The European election: Trade unions and the necessity for socialism


The international economic crisis is having increasingly dramatic consequences for Europe. According to official European sources, the number of unemployed in the 27 EU member states rose to over 20 million in March. This represents an increase of 4 million compared to one year previously. Further mass redundancies in the near future are inevitable.


Many workers know that the defence of jobs and wages requires close international collaboration. When 3,000 French workers from the Continental Tire company travelled by special train to demonstrate with their German colleagues they were met with an enthusiastic reception as they arrived in Hanover.


The trade unions, however, are doing everything in their power to prevent an effective international struggle to defend all jobs and wages at every location. Instead, union leaders are working closely with company managements and the governments of their respective countries.


In so doing, the unions are playing a key role in dividing and blackmailing workers. The union bureaucrats declare that the economic crisis means there is no alternative to redundancies and use the threat of job losses in one factory to enforce wage cuts and undermine working conditions in other factories.


When the same Continental Tire workers from Northern France attempted to carry out a joint action with their colleagues in the German Continental factory, the chairman of the works council called the police who sealed off the plant in Aachen with water cannon and mounted police.


The nationalist policy of the trade unions is particularly apparent at Opel. Opel workers have worked closely together with the workforces of the international General Motors concern for many years. The automobiles produced in Rüsselsheim, Bochum, Detroit and many other cities are the product of a closely-linked international production process.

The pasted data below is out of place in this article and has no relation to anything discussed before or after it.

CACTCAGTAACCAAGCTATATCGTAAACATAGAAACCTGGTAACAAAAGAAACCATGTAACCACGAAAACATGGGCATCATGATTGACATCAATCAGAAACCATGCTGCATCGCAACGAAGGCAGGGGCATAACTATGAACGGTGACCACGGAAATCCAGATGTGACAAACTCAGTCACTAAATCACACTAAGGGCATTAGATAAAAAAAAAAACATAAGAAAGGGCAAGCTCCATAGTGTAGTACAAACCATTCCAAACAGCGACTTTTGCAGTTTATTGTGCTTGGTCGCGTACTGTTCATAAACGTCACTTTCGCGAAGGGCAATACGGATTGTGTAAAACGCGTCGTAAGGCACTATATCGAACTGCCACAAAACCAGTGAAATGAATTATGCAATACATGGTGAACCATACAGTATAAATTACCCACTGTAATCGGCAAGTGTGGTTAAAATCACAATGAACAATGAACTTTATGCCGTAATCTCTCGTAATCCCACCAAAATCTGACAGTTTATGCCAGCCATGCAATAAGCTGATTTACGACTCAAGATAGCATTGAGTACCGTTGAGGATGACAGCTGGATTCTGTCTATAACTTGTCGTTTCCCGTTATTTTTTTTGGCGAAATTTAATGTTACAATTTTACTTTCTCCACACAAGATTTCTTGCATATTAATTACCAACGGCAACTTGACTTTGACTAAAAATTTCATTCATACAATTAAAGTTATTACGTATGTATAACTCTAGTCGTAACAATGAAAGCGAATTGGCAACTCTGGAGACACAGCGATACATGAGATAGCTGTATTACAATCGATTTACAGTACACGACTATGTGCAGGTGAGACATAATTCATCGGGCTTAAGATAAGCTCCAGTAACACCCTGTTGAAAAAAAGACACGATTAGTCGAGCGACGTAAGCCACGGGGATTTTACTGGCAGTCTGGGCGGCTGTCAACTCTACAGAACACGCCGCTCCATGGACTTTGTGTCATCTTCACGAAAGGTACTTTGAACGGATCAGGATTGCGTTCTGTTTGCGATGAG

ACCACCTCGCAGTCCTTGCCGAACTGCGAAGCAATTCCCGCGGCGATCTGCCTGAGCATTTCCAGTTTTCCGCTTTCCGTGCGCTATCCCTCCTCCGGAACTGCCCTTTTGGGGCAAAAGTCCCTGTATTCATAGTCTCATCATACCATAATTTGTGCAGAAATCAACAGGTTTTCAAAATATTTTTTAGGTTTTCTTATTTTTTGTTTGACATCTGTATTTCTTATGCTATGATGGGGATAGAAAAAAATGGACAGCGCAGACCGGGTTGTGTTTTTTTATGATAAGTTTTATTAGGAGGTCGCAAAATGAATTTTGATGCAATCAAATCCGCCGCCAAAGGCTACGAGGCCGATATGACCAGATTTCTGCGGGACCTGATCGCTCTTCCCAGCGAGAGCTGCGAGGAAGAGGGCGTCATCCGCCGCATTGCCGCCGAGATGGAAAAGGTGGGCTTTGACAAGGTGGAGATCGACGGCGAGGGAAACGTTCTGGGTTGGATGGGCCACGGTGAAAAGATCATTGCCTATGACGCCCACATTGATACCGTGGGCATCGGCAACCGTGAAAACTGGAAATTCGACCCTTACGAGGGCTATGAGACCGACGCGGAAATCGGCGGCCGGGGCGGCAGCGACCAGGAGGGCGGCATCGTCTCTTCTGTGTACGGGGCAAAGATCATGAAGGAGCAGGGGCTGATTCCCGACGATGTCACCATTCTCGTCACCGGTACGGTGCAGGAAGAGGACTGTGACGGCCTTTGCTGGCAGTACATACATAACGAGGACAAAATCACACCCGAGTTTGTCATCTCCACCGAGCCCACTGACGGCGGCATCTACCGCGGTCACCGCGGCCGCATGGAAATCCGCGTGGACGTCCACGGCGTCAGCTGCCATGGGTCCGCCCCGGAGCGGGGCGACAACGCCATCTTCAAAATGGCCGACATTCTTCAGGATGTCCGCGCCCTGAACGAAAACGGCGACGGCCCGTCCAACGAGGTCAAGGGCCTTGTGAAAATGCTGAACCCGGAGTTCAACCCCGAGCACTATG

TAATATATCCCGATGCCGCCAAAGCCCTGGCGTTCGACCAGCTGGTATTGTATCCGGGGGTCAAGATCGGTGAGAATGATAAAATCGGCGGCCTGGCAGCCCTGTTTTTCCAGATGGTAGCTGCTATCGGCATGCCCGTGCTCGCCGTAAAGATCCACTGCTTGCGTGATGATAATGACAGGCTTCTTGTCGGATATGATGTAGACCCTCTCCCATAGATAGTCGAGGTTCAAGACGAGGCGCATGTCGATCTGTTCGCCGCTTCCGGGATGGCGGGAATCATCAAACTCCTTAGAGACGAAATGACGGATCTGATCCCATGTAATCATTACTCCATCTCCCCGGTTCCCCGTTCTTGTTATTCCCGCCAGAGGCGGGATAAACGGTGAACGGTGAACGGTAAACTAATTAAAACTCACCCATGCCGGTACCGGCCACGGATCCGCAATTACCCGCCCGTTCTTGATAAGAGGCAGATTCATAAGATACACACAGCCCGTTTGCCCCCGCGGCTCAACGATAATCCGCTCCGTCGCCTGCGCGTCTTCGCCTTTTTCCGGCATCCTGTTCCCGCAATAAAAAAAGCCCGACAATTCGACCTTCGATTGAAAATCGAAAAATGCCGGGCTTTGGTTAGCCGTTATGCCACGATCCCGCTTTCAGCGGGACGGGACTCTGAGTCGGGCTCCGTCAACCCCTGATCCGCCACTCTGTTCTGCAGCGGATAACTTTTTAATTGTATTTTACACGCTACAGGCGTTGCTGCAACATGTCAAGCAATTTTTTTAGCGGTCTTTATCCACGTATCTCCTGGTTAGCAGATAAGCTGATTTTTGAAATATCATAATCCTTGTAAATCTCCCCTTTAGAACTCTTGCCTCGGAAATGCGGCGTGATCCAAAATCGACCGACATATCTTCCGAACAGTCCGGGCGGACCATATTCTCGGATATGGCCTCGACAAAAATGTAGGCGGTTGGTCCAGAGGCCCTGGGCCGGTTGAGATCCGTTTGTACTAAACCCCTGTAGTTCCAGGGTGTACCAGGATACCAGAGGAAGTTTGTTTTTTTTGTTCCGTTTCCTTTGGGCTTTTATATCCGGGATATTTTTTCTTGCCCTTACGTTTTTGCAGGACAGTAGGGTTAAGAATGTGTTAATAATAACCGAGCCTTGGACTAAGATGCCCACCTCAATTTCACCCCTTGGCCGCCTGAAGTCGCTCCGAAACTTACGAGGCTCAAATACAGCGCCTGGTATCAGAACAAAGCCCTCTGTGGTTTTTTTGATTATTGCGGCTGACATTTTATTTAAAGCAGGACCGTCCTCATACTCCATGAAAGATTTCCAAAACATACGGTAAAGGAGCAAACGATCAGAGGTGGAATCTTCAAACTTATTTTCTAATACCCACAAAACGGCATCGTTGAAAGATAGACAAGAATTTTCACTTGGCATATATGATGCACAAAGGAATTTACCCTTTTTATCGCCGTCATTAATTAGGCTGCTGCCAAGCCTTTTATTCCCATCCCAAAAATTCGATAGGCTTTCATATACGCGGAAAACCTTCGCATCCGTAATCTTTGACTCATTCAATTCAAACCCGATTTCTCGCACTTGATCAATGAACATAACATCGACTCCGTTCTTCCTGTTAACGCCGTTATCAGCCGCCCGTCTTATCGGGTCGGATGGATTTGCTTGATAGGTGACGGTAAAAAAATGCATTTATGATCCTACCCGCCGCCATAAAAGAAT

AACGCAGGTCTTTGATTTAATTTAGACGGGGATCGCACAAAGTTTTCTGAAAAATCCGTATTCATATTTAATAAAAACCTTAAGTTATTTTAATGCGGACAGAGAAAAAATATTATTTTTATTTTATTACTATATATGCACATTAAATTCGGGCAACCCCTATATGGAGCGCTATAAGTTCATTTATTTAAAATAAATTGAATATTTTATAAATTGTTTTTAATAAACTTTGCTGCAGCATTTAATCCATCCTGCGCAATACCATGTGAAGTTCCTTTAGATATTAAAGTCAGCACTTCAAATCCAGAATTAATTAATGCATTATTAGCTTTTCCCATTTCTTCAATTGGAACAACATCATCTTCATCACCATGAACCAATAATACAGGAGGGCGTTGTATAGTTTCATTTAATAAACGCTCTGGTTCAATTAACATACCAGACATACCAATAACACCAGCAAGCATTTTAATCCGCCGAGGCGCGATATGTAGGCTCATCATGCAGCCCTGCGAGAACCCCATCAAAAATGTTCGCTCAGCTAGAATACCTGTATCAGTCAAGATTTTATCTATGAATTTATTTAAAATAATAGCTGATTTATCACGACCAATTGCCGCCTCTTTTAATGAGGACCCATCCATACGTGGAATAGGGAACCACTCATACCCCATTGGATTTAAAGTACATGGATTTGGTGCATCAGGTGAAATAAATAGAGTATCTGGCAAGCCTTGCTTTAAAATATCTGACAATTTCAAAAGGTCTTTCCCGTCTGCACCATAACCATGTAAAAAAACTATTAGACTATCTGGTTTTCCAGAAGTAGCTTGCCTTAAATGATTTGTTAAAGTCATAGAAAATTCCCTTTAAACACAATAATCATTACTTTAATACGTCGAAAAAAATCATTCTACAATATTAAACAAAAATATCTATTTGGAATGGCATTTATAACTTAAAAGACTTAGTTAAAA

Although the threatened bankruptcy of General Motors affects all its factories, the unions are doing everything possible to prevent a combined international struggle. The IG Metall and the German works councils have appealed to the German chancellor for a “German solution”. They have offered extensive wage cuts on the part of German workers and proposed the closure of the Saab factory in Trollhättan, Sweden, as well as the dismantling of production capacity in other European plants.


The latest union proposal is that Opel workers at four German plants should be prepared to donate their wages and make other concessions to the value of €1 billion as a “workers contribution” toward the founding of an independent Opel company. This would not only have drastic consequences for the incomes of Opel workers, it would also serve to chain the workers to the profit interests of the company management and line them up against other sections of auto workers.


In many factories opposition is growing against the right-wing nationalist policy of the trade unions.


When steelworkers demonstrated against the threat of 9,000 redundancies in front of the headquarters of the Arcelor-Mittal concern in Luxembourg in the middle of May, they were no longer prepared to tolerate the collaboration between the trade unions, company management and the government. A number of workers seized hold of the metal barriers and tried to storm the entry to the company headquarters, where the supervisory committee was meeting.


The struggle against redundancies and wage cuts is increasingly developing into a rebellion against the trade unions and works councils. This rebellion, however, can only be successful when it is conducted on the basis of an international socialist program.


The decline of the trade unions is not just a result of the broad levels of corruption that prevail among union functionaries and works councils. It is the inevitable consequence of a program which rejects the abolition of the free market system and instead seeks to influence and assist in the management of capitalism.


To this end, the trade unions have developed the closest collaboration with company executive committees and governments. In Germany, such forms of social partnership and collaboration are extensively anchored in the country’s legal system. In large factories, the unions occupy half the seats on the supervisory committee. Works council representatives work for the union full time, with their wages paid by the company. The company’s labour director is often a former leading union functionary.